Jingle dancing is one of three main categories for women at most powwows - the other two are traditional and fancy dancing. Antoine wants to learn to be a fancy dancer but is happy competing as a jingle dancer at the Thanksgiving powwow.

"I think of it as rain because (the jingle dress) makes the sound of rain," said Antoine.

The new dress that she is working on is to represent the name she was given - Spotted-Eagle Woman. It has bright fabric in triangles sewn on a white dress in the shape of an eagle.

In competitive jingle dancing, the flashier the dress, the more likely it is to catch the attention of the judge. The dress will be trimmed with a florescent pink fringe and the jingles will be put on in pairs.

Antoine didn't begin this journey as the sole student, but other girls who were making regalia have dropped out over the past year. Her unwavering desire to learn sets Antoine apart from her peers.

"It makes me different because I don't see other students here and trying to learn ... They just don't want to because they don't think it's cool, especially the guys," she said.

Fred has also seen youth struggle with staying interested in their culture background in the face of Hollywood movies and television.

"Our culture is so lost, especially in town," said Fred.

Fred saw that Antoine was really trying.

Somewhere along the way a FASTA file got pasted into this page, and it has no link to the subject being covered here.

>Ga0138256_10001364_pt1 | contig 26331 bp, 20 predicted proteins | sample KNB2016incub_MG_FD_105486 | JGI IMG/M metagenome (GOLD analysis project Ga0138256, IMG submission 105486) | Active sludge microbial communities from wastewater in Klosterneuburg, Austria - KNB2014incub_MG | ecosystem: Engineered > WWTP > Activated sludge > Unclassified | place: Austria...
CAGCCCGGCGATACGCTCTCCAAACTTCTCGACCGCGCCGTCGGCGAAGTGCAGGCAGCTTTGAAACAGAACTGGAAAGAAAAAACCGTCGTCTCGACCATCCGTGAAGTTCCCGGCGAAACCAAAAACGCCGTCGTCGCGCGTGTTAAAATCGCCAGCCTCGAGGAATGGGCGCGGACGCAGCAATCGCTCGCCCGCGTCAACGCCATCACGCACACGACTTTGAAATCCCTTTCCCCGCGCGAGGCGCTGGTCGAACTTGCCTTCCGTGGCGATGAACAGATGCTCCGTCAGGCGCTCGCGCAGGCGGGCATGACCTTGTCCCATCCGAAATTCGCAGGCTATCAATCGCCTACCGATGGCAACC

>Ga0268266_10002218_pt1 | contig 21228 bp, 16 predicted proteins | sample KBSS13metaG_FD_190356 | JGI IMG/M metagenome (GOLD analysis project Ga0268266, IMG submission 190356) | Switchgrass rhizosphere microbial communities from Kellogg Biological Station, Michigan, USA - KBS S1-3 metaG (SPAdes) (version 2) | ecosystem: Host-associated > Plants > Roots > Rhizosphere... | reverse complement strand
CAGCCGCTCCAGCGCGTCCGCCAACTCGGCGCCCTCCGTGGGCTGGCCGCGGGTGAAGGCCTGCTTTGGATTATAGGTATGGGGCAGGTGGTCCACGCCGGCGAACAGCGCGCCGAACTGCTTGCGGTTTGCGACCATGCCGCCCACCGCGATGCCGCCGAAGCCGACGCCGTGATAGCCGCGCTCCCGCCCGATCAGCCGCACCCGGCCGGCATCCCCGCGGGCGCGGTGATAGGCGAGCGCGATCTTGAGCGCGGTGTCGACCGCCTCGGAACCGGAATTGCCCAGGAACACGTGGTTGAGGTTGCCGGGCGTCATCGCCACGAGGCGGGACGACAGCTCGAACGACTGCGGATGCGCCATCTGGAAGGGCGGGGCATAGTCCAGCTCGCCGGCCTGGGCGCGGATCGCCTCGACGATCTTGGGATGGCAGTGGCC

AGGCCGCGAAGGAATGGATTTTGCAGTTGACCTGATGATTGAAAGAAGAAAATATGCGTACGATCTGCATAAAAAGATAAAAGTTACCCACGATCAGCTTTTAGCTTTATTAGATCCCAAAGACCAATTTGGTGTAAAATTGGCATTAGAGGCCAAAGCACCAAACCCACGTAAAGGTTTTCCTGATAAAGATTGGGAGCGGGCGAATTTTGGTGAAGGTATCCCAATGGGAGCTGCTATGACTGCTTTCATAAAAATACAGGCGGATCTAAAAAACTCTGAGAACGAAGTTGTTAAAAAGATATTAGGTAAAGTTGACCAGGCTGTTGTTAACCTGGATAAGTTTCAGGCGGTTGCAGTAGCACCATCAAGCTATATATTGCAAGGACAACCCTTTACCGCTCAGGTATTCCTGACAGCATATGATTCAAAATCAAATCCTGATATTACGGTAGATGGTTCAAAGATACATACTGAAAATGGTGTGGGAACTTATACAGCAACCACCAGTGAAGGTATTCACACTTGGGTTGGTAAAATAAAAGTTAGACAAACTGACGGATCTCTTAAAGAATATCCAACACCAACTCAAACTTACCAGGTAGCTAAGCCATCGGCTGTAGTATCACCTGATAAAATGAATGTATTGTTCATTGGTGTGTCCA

"I see there is something special about her."

It hasn't been easy to be different and Antoine has thought about quitting numerous times.

"At first, I was like, why am I still doing this when no one else is. It got me frustrated at first, but after a while I thought 'it makes me different' and gives me something to do on the side," said Antoine.

Despite the best intentions of Fred and Antoine, the new dress was not completed in time for the grand entry of the 10th annual Thanksgiving powwow in Prince Albert. So she began competing in her old dress. Although disappointed Antoine was glad to be dancing and visiting with her "powwow family."

"The best thing about powwows is seeing people you haven't seen in a while," said Antoine.

She alternated between visiting her friend Jennifer McGillivary, 15, a fancy dancer from Muskeg Lake, and her kokum, Rosanne Antoine, who came out to support her.

"(Dancing) keeps her occupied and she's meeting a lot of people ... it's good for her," said Rosanne.

Rosanne is grateful that Fred has been able to teach Antoine about dancing and for the work he put into her jingle dresses.

Fred arrived with the new dress just before the competitions on Monday, the last day of the powwow. Antoine disappeared to change before allowing Fred to pin the feathers into her hair before performing.

Looking a little more regal, standing a little straighter and dancing a little better, Antoine caught the attention of the judges, earning more points on the last day. Antoine didn't win at the Thanksgiving powwow, but said it was OK because she was able to learn a little more - like she does at most powwows.

"It's only my first year, so maybe I'll do better next year," said Antoine, "Leo says he's going to turn me into a champion."

ahill@paherald.sk.ca

Organizations: Mary High School, Prince Albert, Poundmaker First Nation Student Leadership Council

Geographic location: Hollywood, Muskeg Lake

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  • Justine
    February 07, 2010 - 00:28

    I loves it